Tryon to work with Po’ Kitties for free-roaming cats

Published 3:00 pm Tuesday, January 22, 2013

by Leah Justice

Following an amendment to the Town of Tryon’s animal control ordinance, council discussed free-roaming cats with the Foothills Humane Society’s Po’ Kitties.

Council met Jan. 15 and heard from Po’ Kitties volunteers Dana Mayer and Emmy Summers.

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Tryon Town Manager Caitlin Martin clarified the town’s ordinance saying the ordinance states it is unlawful for any dog, cat or other animal to run at large within town limits. The amendment approved in December simply changed the times town staff can enforce the ordinance. The former ordinance said the town could enforce the restrictions between the hours of 9 p.m. to 7 a.m.  The amendment deleted the times so staff can enforce the ordinance at any time.

Martin said the town’s main problems have not been with cats, but rather dogs and goats. Po’ Kitties representatives told council that any problems the town has with free roaming cats, staff should contact them.

Po’ Kitties traps free-roaming cats, gets them spayed or neutered, gives them a rabies inoculation, tips their ears for identification and returns them to a managed colony or home territory. Po’ Kitties also socializes and adopts out kittens and tame cats.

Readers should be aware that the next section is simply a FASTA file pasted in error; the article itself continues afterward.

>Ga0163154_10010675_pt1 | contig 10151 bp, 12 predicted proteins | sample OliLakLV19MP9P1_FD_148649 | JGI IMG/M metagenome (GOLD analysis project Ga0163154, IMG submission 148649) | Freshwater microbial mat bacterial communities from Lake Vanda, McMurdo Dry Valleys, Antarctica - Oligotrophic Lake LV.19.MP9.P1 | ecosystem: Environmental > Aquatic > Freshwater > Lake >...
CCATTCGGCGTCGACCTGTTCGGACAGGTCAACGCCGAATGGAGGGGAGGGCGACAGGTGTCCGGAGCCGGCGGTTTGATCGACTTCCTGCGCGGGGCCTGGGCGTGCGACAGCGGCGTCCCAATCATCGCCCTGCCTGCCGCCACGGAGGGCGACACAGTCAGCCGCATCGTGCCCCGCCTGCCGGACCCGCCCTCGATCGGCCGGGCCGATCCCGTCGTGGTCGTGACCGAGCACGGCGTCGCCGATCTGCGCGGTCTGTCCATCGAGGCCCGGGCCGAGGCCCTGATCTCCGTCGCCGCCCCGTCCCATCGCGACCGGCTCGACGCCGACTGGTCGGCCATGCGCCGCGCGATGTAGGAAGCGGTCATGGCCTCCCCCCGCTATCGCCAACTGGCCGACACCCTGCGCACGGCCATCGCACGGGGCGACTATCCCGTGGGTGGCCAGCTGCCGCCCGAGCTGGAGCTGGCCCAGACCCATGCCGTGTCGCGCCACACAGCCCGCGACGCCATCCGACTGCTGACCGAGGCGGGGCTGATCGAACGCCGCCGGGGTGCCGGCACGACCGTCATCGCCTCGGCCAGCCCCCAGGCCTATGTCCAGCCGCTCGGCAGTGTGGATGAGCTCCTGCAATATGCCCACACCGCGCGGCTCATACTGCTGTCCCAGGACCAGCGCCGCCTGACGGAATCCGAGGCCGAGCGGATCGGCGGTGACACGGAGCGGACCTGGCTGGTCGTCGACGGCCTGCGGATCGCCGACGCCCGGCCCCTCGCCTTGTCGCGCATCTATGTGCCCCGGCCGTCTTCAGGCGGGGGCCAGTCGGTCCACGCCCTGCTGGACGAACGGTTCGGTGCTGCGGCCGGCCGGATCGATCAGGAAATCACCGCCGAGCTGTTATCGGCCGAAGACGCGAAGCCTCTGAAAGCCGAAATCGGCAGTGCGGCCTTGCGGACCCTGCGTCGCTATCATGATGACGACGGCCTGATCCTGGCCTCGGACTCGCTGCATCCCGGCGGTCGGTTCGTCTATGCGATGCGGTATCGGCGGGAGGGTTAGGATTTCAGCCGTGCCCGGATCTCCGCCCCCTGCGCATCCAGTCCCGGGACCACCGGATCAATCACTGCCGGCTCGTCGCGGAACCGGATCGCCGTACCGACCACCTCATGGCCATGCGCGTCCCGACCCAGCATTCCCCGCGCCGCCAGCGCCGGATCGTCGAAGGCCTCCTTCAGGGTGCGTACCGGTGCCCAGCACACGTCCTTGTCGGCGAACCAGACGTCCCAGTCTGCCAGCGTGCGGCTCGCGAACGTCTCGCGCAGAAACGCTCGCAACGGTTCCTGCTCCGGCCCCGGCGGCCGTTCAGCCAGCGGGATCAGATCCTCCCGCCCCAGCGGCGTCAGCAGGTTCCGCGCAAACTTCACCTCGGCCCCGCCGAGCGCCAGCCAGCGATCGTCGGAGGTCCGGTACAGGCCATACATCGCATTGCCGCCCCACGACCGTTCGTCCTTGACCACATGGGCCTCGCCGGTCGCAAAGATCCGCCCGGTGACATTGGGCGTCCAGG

“TNR (Trap-Neuter-Return) has been proven to reduce ‘nuisance’ behaviors, such as spraying, fighting, yowling and producing litter after litter, states a Po’ Kitties brochure. “It greatly reduces the number of cats taken to local shelters. It is the humane solution: it results in the natural reduction of free-roaming cats and allows the cats to live healthy lives in peace and freedom. TNR is the approved program for the National Animal Control Association.”

More than 3,200 cats have been through the Po’ Kitties program since its inception in October 2007. Thanks to Po’ Kitties, the Foothills Human Society’s live release rate for cats in 2012 was 99.9 percent.

Mayer, who is the chair of Po’ Kitties, told council the whole point of the organization is to reduce the cat population. She said there are not many colonies in the town limits of Tryon.

She said there are some that a kind person feeds and Po’ Kitties spay and neuter and vaccinate for rabies. Mayer said if Po’ Kitties trap tame cats they can be adopted out and they try to get them off the streets.

Council agreed to work with Po’ Kitties for any free-roaming cats. For more information about Po’ Kitties or to contact the organization regarding a free-roaming cat call Mayer at 828-894-2088.